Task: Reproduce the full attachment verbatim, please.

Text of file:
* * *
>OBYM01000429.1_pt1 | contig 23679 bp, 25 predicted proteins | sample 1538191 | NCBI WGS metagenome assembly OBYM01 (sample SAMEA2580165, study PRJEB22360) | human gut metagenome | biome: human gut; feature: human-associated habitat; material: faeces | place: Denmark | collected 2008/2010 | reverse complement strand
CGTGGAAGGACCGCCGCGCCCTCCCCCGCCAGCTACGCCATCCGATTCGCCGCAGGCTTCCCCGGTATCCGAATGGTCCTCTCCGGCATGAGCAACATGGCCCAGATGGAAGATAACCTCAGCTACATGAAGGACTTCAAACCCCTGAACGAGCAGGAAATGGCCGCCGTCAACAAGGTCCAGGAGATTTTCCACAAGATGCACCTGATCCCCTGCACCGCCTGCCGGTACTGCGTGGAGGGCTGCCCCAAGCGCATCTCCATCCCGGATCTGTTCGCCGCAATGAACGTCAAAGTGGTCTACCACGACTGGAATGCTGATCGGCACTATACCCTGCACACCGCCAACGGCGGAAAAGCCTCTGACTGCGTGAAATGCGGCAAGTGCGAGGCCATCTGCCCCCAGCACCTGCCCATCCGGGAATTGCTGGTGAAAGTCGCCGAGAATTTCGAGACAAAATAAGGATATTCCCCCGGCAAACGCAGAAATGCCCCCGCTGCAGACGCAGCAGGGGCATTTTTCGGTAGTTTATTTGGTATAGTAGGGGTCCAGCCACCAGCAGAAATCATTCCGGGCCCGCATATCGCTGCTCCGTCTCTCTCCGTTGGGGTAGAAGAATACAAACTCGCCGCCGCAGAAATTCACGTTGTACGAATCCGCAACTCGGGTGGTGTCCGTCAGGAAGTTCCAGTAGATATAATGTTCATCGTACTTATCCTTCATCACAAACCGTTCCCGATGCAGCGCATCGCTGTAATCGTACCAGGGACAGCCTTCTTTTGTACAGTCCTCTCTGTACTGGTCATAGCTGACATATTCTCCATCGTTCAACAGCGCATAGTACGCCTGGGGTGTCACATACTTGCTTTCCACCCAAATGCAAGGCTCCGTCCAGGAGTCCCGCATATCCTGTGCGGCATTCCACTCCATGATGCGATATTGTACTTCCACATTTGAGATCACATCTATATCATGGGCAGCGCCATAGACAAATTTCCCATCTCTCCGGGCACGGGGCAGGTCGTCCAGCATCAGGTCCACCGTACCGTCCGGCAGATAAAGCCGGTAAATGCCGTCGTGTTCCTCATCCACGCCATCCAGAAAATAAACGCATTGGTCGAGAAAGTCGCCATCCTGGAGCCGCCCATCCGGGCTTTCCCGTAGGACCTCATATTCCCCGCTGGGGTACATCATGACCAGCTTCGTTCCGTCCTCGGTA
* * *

>OBYM01000429.1_pt1 | contig 23679 bp, 25 predicted proteins | sample 1538191 | NCBI WGS metagenome assembly OBYM01 (sample SAMEA2580165, study PRJEB22360) | human gut metagenome | biome: human gut; feature: human-associated habitat; material: faeces | place: Denmark | collected 2008/2010 | reverse complement strand
CGTGGAAGGACCGCCGCGCCCTCCCCCGCCAGCTACGCCATCCGATTCGCCGCAGGCTTCCCCGGTATCCGAATGGTCCTCTCCGGCATGAGCAACATGGCCCAGATGGAAGATAACCTCAGCTACATGAAGGACTTCAAACCCCTGAACGAGCAGGAAATGGCCGCCGTCAACAAGGTCCAGGAGATTTTCCACAAGATGCACCTGATCCCCTGCACCGCCTGCCGGTACTGCGTGGAGGGCTGCCCCAAGCGCATCTCCATCCCGGATCTGTTCGCCGCAATGAACGTCAAAGTGGTCTACCACGACTGGAATGCTGATCGGCACTATACCCTGCACACCGCCAACGGCGGAAAAGCCTCTGACTGCGTGAAATGCGGCAAGTGCGAGGCCATCTGCCCCCAGCACCTGCCCATCCGGGAATTGCTGGTGAAAGTCGCCGAGAATTTCGAGACAAAATAAGGATATTCCCCCGGCAAACGCAGAAATGCCCCCGCTGCAGACGCAGCAGGGGCATTTTTCGGTAGTTTATTTGGTATAGTAGGGGTCCAGCCACCAGCAGAAATCATTCCGGGCCCGCATATCGCTGCTCCGTCTCTCTCCGTTGGGGTAGAAGAATACAAACTCGCCGCCGCAGAAATTCACGTTGTACGAATCCGCAACTCGGGTGGTGTCCGTCAGGAAGTTCCAGTAGATATAATGTTCATCGTACTTATCCTTCATCACAAACCGTTCCCGATGCAGCGCATCGCTGTAATCGTACCAGGGACAGCCTTCTTTTGTACAGTCCTCTCTGTACTGGTCATAGCTGACATATTCTCCATCGTTCAACAGCGCATAGTACGCCTGGGGTGTCACATACTTGCTTTCCACCCAAATGCAAGGCTCCGTCCAGGAGTCCCGCATATCCTGTGCGGCATTCCACTCCATGATGCGATATTGTACTTCCACATTTGAGATCACATCTATATCATGGGCAGCGCCATAGACAAATTTCCCATCTCTCCGGGCACGGGGCAGGTCGTCCAGCATCAGGTCCACCGTACCGTCCGGCAGATAAAGCCGGTAAATGCCGTCGTGTTCCTCATCCACGCCATCCAGAAAATAAACGCATTGGTCGAGAAAGTCGCCATCCTGGAGCCGCCCATCCGGGCTTTCCCGTAGGACCTCATATTCCCCGCTGGGGTACATCATGACCAGCTTCGTTCCGTCCTCGGTA